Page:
Interestingly, I never meant for Alexis to become an important character. But I absolutely love her– she is tough, and she tells it like it is. She is reluctant to get involved in the lives of others, but she is strangely drawn to Naomi Vogler, the main character of Check Out Time, whose sad story touches Alexis’s heart.

Meet Alexis Nevid in my latest Mystery release, Check Out Time. I have a feeling she will be returning in future works. After all, although Alexis has a habit of disappearing when she wants to, she tends to reemerge when we least expect it.

Buy Check Out Time on Amazon | Barnes & Noble | Available in print and e-book

Enjoy this short excerpt of Check Out Time . . . .

When Alexis didn’t want to be noticed, she had a talent for disappearing. As the sounds of the night settled in and bats fluttered in the overhang, Alexis sunk into the bench and became a statue—a part of the shadows. When the time came, she would be ready.

No one seemed the notice the dark shadow on the corner of a bench until it began to move, straighten, and become a human being. The night crew turned collectively and saw Alexis emerge from the darkness, smooth and snake-like, much like some denizen from another world.

“Where’d you come from?” Keith asked.

“I’ve been here,” Alexis explained. “I’ve been waiting.”

“Not for this . . . I mean, you didn’t know the power was going to go out, did you?”

“You’re quick, Mr. Ryan. I had a pretty good idea something was going to happen, but I didn’t know what. Now, if you’ll excuse me.” Alexis pulled a nine-millimeter out of a holster on her belt. “I believe there’s something in there waiting for me.”

“What’s going on?”

“I’ll tell you later.” Alexis walked toward the front door.

Thank you to my dear friend Brian’s father, Michael, for taking the Halloween photo of me and immortalizing Alexis.

Who’s your favorite hero? Reply to this blog post with your name and email. You will be entered to win a digital copy of Check Out Time. Good luck!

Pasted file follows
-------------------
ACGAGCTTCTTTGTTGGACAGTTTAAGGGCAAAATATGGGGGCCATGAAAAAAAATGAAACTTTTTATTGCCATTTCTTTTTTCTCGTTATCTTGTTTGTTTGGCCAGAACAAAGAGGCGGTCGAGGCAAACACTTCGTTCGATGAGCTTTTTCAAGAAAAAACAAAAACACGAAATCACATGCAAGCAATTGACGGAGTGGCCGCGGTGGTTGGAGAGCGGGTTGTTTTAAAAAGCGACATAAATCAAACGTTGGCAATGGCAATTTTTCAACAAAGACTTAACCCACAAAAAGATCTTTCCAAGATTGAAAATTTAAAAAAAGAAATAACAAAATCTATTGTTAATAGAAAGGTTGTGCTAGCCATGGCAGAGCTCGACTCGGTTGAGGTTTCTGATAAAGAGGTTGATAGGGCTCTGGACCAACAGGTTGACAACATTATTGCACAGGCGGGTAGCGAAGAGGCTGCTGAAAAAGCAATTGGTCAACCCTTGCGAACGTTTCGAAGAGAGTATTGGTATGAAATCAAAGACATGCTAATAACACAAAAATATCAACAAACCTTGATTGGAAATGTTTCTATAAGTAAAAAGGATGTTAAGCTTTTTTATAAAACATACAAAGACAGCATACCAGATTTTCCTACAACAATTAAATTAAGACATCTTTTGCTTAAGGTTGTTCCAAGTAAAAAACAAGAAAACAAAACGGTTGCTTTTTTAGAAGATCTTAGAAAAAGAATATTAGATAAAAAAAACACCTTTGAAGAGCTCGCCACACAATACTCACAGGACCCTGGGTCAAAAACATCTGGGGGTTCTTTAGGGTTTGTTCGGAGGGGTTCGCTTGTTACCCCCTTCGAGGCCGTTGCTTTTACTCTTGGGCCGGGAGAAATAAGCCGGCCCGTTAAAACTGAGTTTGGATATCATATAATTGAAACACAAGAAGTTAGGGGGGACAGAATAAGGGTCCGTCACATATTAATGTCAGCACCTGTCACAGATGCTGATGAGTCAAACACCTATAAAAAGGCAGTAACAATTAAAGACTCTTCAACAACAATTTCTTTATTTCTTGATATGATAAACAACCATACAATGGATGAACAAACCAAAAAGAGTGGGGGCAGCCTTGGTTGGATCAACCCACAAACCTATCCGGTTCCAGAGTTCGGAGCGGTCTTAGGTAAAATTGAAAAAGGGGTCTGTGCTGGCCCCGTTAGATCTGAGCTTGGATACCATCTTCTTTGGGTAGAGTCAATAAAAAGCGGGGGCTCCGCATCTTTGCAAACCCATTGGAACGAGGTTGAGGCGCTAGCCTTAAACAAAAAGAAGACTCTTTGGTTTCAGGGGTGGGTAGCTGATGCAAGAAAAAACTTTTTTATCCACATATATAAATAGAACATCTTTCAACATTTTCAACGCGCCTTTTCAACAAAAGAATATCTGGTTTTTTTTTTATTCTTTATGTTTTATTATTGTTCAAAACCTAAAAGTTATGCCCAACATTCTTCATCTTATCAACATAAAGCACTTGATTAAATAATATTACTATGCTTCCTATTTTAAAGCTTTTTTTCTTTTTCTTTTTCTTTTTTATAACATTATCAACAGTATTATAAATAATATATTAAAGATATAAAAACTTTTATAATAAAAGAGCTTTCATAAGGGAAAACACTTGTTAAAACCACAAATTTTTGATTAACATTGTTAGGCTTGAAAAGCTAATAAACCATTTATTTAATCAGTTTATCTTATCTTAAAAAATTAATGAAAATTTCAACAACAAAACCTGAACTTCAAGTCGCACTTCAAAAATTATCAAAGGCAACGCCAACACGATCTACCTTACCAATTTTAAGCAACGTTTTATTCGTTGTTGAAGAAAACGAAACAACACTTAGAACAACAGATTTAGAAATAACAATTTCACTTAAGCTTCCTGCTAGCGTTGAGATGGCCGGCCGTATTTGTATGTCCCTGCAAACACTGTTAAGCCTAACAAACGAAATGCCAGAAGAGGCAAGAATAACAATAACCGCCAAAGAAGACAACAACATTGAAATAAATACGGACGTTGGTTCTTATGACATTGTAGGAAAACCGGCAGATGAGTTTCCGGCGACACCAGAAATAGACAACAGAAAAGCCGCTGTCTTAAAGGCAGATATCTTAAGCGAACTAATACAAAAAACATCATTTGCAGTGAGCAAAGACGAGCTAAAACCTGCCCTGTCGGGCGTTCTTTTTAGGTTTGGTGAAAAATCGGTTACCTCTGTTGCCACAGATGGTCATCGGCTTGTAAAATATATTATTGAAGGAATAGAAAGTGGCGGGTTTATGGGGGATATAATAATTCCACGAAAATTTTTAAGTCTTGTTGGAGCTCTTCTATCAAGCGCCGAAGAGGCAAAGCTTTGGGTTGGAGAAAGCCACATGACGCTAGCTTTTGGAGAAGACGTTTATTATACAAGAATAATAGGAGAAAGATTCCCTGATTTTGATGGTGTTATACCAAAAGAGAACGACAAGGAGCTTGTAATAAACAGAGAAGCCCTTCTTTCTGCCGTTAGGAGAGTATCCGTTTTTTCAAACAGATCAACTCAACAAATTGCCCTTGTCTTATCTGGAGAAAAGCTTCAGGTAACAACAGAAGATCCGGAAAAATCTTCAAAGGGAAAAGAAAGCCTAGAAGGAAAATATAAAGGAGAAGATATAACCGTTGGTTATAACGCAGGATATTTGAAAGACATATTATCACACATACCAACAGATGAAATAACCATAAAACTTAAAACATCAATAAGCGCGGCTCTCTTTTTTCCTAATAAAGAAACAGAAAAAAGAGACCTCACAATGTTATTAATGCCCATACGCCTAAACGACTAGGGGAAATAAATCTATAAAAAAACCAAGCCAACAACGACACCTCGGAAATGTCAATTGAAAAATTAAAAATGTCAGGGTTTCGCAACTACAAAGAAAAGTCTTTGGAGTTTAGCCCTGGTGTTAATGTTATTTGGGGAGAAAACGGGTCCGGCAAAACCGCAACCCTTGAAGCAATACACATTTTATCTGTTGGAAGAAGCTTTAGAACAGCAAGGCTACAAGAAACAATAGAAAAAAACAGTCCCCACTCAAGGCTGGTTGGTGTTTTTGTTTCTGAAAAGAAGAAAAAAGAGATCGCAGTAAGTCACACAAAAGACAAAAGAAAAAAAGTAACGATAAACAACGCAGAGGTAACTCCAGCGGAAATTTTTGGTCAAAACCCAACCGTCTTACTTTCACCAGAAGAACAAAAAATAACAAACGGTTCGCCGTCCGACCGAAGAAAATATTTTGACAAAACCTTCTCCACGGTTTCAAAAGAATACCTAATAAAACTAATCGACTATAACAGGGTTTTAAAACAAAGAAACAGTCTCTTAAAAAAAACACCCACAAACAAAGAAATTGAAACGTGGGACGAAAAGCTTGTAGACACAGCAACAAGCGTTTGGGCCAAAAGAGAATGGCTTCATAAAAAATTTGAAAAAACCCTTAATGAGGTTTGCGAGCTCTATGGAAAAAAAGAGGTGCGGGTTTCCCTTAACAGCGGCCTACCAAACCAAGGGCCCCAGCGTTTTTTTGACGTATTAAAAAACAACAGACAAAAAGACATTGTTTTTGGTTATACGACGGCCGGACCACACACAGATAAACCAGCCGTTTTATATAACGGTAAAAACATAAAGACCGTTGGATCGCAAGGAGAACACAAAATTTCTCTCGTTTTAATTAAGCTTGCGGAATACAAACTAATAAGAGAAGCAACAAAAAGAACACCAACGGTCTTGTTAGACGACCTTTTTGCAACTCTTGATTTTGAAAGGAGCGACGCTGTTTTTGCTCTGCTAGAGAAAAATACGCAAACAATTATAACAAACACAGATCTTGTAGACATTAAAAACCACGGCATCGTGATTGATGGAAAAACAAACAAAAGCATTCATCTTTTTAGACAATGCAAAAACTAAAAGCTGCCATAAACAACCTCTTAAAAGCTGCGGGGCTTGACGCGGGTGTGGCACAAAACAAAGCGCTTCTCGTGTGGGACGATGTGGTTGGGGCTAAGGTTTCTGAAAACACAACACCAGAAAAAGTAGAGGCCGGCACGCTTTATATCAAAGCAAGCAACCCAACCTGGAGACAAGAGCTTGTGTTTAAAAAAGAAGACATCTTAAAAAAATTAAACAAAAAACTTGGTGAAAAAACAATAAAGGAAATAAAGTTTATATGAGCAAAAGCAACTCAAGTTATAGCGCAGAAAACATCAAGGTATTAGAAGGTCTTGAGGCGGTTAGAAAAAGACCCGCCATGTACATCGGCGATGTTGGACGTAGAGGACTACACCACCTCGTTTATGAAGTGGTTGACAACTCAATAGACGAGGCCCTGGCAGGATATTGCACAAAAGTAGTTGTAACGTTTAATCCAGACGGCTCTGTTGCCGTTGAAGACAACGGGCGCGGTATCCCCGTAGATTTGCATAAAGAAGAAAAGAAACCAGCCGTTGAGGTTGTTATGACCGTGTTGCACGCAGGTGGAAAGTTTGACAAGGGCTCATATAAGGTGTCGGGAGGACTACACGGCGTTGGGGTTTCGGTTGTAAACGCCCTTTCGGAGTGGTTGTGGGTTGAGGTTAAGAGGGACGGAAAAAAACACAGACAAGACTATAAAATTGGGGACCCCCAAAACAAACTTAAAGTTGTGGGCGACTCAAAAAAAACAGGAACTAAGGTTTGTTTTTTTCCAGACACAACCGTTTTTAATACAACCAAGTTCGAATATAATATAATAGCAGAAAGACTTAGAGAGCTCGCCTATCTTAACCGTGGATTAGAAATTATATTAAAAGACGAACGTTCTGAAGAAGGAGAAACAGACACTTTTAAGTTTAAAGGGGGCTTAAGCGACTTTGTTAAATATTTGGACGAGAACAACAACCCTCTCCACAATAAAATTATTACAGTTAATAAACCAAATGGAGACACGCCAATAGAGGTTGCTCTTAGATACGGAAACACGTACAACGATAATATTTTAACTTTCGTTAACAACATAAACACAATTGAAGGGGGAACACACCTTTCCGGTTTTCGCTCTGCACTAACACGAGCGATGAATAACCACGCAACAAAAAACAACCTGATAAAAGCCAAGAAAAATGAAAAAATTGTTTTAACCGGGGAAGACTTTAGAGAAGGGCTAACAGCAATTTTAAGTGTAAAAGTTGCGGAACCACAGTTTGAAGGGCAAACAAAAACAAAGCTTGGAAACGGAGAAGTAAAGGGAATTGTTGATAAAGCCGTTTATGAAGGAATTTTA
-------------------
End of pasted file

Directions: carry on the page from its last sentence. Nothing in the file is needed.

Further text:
Beginning July 27 and ending on the 31, over 100 authors and bloggers will share their favorite things about heroes. And everyone is doing a giveaway, including me!

We have THREE grand prizes. You as a reader can go to EACH blog and comment with your email address and be entered to win. Yep, you can enter over 100 times!

1st Grand Prize: A Kindle Fire or Nook Tablet
2nd Grand Prize: A $50 Amazon or B&N Gift Card
3rd Grand Prize: A fantastic Swag Pack!

Enter to win! Remember to leave a comment.

Author Blog-In: Check Out Time by Rosa Sophia

Kate Policani, author of The Lustre, is hosting this fantastic blog-in! Today, I’m sharing an excerpt from my latest release, Check Out Time. Buy Check Out Time on Amazon, and remember to “like” my author page on Facebook.

Check Out Time: Retail is Murder

A Mystery novel by Rosa Sophia

Naomi Vogler blames herself for her mother’s tragic death, continually reliving the accident in her nightmares. When she reconnects with her estranged father, he invites her to live with him in a little town called Witchfire. A simple job stocking shelves overnight at a local grocery store seems a perfect distraction. But when the manager of the store is found dead in the boiler room, Naomi’s boring job becomes something much more complicated. No matter how she looks at it, one thing is certain: retail is murder.

Harmless admirer, or worse . . . ?

“Somebody busted my car window.”

“What?” Roy exclaimed.

“I don’t know why or what happened; I guess they were trying to find something to steal.” Even as she said this, Naomi was staring into the car windows. The stereo was still there. This struck her as odd, because she had recently installed a brand new system. Even her CD collection remained, which she had left on the passenger seat.

“I’ll get the tow truck and be there in a few minutes,” Roy said. “Will you be okay?”

“Yeah. Oliver said he would hang out with me until you got here.”

“All right. See you soon.”

Naomi hung up her cell phone and slipped it into her pocket. “I can’t believe this,” she mumbled brokenly. “I just got this thing fixed and somebody broke into it. It must have happened when hardly anyone was here. We wouldn’t have heard anything from inside. My God—I can’t believe nobody heard the window break.”